Hydrangea Species, Smooth Hydrangea, Wild Hydrangea, Sevenbark

Hydrangea arborescens

Family: Hydrangeaceae (hy-drain-jee-AY-see-ee) (Info)
Genus: Hydrangea (hy-DRAIN-juh) (Info)
Species: arborescens (ar-bo-RES-senz) (Info)
» View all varieties of Hydrangeas


4-6 ft. (1.2-1.8 m)


24-36 in. (60-90 cm)


USDA Zone 4a: to -34.4 C (-30 F)

USDA Zone 4b: to -31.6 C (-25 F)

USDA Zone 5a: to -28.8 C (-20 F)

USDA Zone 5b: to -26.1 C (-15 F)

USDA Zone 6a: to -23.3 C (-10 F)

USDA Zone 6b: to -20.5 C (-5 F)

USDA Zone 7a: to -17.7 C (0 F)

USDA Zone 7b: to -14.9 C (5 F)

USDA Zone 8a: to -12.2 C (10 F)

USDA Zone 8b: to -9.4 C (15 F)

USDA Zone 9a: to -6.6 C (20 F)

USDA Zone 9b: to -3.8 C (25 F)

Sun Exposure:

Partial to Full Shade


Unknown - Tell us

Bloom Color:

White/Near White

Bloom Time:

Mid Summer

Late Summer/Early Fall



Other details:

Unknown - Tell us

Soil pH requirements:

5.6 to 6.0 (acidic)

6.1 to 6.5 (mildly acidic)

6.6 to 7.5 (neutral)

Patent Information:

Unknown - Tell us

Propagation Methods:

By dividing the rootball

From softwood cuttings

From semi-hardwood cuttings

Seed Collecting:

Unknown - Tell us

Foliage Color:

Unknown - Tell us

Bloom Characteristics:

Unknown - Tell us

Water Requirements:

Requires consistently moist soil; do not let dry out between waterings

Where to Grow:

Unknown - Tell us


This plant is said to grow outdoors in the following regions:

Morrilton, Arkansas

Ponca, Arkansas

Brookfield, Connecticut

Braselton, Georgia

Barbourville, Kentucky

Cumberland, Maryland

Chaska, Minnesota

Hastings, Minnesota

Frenchtown, New Jersey

Media, Pennsylvania

Watsontown, Pennsylvania

West Chester, Pennsylvania

Arlington, Tennessee

Dickson, Tennessee

Hixson, Tennessee

Yakima, Washington

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Gardeners' Notes:


On Jan 4, 2014, Rickwebb from Downingtown, PA wrote:

I like the mother or straight species better than the cultivars. The cultivars bear the mophead flower clusters, which are all sterile flowers, not useful for pollinators, and therefore mutated. I finally found a number planted at Jenkins Arboretum near Berwyn, PA; one at the Stroud Preserve headquarters near Marshalton, PA; one big one in Phoenixville near my dentist's office, and there are a good number at Mount Cuba in northern Delaware. I planted one in a bed in my front yard and during its first year there were a good number of different bee species all over the flowers.The wild form has both fertile flowers in the middle and sterile flowers on the edges; a lacecap type of inflorescence. The stems of the wild species do not lodge over like the mopheads. There are some new cultivars ... read more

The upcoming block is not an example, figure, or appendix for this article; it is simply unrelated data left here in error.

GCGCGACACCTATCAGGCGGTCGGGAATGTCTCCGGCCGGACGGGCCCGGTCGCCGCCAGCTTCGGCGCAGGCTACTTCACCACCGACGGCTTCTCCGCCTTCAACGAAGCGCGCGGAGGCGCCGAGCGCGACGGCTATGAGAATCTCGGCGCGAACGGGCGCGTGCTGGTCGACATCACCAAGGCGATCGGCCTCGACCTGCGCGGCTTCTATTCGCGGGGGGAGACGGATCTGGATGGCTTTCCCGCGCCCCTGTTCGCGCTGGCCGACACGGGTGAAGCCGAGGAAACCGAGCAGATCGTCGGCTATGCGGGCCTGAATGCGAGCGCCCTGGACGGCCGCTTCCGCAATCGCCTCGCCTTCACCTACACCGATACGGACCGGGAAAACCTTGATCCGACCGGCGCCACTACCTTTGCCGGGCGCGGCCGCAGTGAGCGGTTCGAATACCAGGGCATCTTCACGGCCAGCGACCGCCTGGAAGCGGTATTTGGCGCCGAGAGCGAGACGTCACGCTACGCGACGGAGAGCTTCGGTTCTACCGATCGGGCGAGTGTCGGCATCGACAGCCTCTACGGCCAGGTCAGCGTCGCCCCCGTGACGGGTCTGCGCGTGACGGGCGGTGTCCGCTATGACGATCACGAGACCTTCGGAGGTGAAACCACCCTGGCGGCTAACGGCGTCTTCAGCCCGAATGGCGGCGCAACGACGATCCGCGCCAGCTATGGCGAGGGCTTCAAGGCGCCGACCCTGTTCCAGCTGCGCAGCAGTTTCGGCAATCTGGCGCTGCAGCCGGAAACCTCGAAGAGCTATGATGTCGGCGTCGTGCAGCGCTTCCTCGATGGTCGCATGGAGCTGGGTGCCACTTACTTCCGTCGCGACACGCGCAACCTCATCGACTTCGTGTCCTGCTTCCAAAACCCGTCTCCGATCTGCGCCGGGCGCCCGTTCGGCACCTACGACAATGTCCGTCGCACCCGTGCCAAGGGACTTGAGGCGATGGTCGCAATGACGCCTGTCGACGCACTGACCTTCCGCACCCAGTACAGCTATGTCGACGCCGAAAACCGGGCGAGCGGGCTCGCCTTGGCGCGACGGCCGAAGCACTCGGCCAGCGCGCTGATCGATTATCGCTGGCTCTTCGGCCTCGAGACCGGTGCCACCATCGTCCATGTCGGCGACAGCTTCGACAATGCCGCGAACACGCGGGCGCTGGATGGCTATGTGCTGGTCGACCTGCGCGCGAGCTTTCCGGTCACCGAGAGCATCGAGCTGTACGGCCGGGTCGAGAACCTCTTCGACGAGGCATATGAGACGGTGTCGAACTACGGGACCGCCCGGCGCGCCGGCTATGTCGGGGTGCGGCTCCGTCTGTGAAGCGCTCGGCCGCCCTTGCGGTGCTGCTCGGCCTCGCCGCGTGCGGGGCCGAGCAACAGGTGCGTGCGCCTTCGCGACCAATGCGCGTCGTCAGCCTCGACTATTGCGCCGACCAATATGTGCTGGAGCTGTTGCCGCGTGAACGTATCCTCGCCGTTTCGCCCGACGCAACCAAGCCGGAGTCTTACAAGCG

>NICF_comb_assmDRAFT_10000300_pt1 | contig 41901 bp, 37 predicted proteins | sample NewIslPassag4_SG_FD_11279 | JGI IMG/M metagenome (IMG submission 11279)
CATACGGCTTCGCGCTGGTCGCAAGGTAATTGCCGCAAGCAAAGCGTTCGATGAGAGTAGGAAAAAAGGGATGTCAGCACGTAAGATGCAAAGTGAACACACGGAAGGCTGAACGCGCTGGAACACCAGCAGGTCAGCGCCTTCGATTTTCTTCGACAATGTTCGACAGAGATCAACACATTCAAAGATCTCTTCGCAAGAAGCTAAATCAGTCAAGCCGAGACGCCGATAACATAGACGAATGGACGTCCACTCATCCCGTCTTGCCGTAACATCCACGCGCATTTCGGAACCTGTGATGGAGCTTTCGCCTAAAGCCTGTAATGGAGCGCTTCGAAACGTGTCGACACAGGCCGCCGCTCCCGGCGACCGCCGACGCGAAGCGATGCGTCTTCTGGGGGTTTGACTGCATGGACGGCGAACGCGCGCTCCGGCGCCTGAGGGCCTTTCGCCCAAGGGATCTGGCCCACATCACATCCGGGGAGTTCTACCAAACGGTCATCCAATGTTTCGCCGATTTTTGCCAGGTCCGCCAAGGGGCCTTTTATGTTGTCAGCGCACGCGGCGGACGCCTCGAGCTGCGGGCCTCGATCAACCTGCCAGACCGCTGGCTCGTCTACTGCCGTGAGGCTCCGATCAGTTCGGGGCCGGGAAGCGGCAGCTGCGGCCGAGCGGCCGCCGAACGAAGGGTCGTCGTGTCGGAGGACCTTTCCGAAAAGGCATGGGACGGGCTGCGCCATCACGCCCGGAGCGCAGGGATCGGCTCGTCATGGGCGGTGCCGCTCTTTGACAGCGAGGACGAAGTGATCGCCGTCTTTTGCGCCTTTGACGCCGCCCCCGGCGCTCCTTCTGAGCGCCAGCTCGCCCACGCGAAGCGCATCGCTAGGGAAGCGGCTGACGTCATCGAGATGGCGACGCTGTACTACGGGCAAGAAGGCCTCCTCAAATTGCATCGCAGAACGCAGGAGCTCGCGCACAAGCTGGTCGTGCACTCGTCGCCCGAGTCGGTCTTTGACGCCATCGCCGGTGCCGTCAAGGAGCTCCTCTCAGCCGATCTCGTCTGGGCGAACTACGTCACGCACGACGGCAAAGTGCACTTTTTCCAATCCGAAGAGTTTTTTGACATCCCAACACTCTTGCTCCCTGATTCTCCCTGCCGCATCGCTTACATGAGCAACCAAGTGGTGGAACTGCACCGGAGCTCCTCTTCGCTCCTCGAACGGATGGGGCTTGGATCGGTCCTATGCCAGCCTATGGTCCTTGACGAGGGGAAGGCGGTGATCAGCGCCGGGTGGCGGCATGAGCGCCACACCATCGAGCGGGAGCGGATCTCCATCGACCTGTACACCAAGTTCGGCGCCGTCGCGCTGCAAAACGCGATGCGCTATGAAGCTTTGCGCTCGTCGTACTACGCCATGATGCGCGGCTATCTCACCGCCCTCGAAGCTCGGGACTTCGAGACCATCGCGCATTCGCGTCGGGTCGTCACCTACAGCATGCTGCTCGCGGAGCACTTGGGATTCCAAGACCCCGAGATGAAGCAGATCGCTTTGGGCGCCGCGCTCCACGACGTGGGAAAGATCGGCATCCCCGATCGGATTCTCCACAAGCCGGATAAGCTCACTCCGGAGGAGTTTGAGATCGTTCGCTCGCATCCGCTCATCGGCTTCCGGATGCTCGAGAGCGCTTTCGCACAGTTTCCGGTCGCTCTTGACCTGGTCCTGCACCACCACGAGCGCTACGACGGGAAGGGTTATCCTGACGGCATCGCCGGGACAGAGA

On Jun 20, 2006, ifonly from Brookfield, CT wrote:

I have Annabelles in a hedge beside the drive. As usual, I was a little late for spring pruning, but I overcame my guilt at cutting off breaking leaves and cut each plant back to 9-12 inches. Actually even fertilized for once. Well...

Best thing I ever did - many blooms are forming and each shrub looks terrific.

In past years, blooms have been huge. There are more forming this year, so I expect smaller blooms. Which might be an okay thing since the monster blooms are so heavy.

Love the bright white and later chartreuse of Annabelle's blooms. Very cooling on a hot summer day.


On Jun 19, 2006, wooffi from Arlington, TN (Zone 7a) wrote:

Just would like to point out that this is just the plain Hydrangea arborescens that is common throughout our West Tennessee woodlands.


On Dec 9, 2004, lmelling from Ithaca, NY (Zone 5b) wrote:

Most people think of cultivars like 'Annabelle' when they see references to Hydrangea arborescens, but 'Annabelle' is only one, and a cultivated form of this species, there are many other wild and cultivated forms as well that display a wide range of flower types.

Hydrangea arborescens consists of a large number of lesser known species as well that grow wild, and a few better known cultivars like 'Annabelle', 'Grandiflora' and others. In particular, along mountain trails in various places in the eastern U.S., from southern NY state to Florida and westward into Iowa and Missouri, you will see these wild varieties blooming in large colonies in filtered light along roadways, under the canopy of forest trees, along riverbanks, and in deep ravines. Most of the species in the wil... read more


On May 23, 2002, Wintermoor from Jesteburg-Wiedenhof,
Germany (Zone 8a) wrote:

A beautiful plant, which can be grown either in the ground, or in a large container. My H. aborescens grows in a halfed whisky barrel.
Easy to grow, and beginners can feel very satisfied with this one.